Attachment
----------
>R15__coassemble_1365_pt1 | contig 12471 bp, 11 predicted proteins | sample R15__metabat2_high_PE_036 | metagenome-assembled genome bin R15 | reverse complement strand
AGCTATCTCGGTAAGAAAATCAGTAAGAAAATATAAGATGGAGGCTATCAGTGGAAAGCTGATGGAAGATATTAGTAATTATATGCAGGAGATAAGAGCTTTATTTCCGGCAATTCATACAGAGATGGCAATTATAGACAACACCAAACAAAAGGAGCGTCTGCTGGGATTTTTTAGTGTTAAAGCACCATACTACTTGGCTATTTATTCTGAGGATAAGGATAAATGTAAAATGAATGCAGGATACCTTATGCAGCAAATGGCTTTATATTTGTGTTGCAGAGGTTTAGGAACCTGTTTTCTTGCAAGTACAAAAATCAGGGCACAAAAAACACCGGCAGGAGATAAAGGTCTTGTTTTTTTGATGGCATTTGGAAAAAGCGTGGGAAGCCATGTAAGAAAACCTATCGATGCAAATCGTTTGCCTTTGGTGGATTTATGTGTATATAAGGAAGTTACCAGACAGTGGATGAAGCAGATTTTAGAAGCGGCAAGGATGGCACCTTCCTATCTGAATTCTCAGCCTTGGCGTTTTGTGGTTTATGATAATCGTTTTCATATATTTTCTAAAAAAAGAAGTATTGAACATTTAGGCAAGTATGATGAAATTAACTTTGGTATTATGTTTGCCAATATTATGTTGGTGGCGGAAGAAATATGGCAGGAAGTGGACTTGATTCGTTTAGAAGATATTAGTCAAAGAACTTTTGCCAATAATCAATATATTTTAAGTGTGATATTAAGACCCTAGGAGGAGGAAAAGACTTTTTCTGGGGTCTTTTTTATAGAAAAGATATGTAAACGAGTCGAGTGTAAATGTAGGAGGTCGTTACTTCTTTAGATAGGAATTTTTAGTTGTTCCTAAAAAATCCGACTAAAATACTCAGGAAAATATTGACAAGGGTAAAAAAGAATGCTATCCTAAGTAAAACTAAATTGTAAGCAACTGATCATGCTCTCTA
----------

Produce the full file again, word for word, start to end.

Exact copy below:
>R15__coassemble_1365_pt1 | contig 12471 bp, 11 predicted proteins | sample R15__metabat2_high_PE_036 | metagenome-assembled genome bin R15 | reverse complement strand
AGCTATCTCGGTAAGAAAATCAGTAAGAAAATATAAGATGGAGGCTATCAGTGGAAAGCTGATGGAAGATATTAGTAATTATATGCAGGAGATAAGAGCTTTATTTCCGGCAATTCATACAGAGATGGCAATTATAGACAACACCAAACAAAAGGAGCGTCTGCTGGGATTTTTTAGTGTTAAAGCACCATACTACTTGGCTATTTATTCTGAGGATAAGGATAAATGTAAAATGAATGCAGGATACCTTATGCAGCAAATGGCTTTATATTTGTGTTGCAGAGGTTTAGGAACCTGTTTTCTTGCAAGTACAAAAATCAGGGCACAAAAAACACCGGCAGGAGATAAAGGTCTTGTTTTTTTGATGGCATTTGGAAAAAGCGTGGGAAGCCATGTAAGAAAACCTATCGATGCAAATCGTTTGCCTTTGGTGGATTTATGTGTATATAAGGAAGTTACCAGACAGTGGATGAAGCAGATTTTAGAAGCGGCAAGGATGGCACCTTCCTATCTGAATTCTCAGCCTTGGCGTTTTGTGGTTTATGATAATCGTTTTCATATATTTTCTAAAAAAAGAAGTATTGAACATTTAGGCAAGTATGATGAAATTAACTTTGGTATTATGTTTGCCAATATTATGTTGGTGGCGGAAGAAATATGGCAGGAAGTGGACTTGATTCGTTTAGAAGATATTAGTCAAAGAACTTTTGCCAATAATCAATATATTTTAAGTGTGATATTAAGACCCTAGGAGGAGGAAAAGACTTTTTCTGGGGTCTTTTTTATAGAAAAGATATGTAAACGAGTCGAGTGTAAATGTAGGAGGTCGTTACTTCTTTAGATAGGAATTTTTAGTTGTTCCTAAAAAATCCGACTAAAATACTCAGGAAAATATTGACAAGGGTAAAAAAGAATGCTATCCTAAGTAAAACTAAATTGTAAGCAACTGATCATGCTCTCTA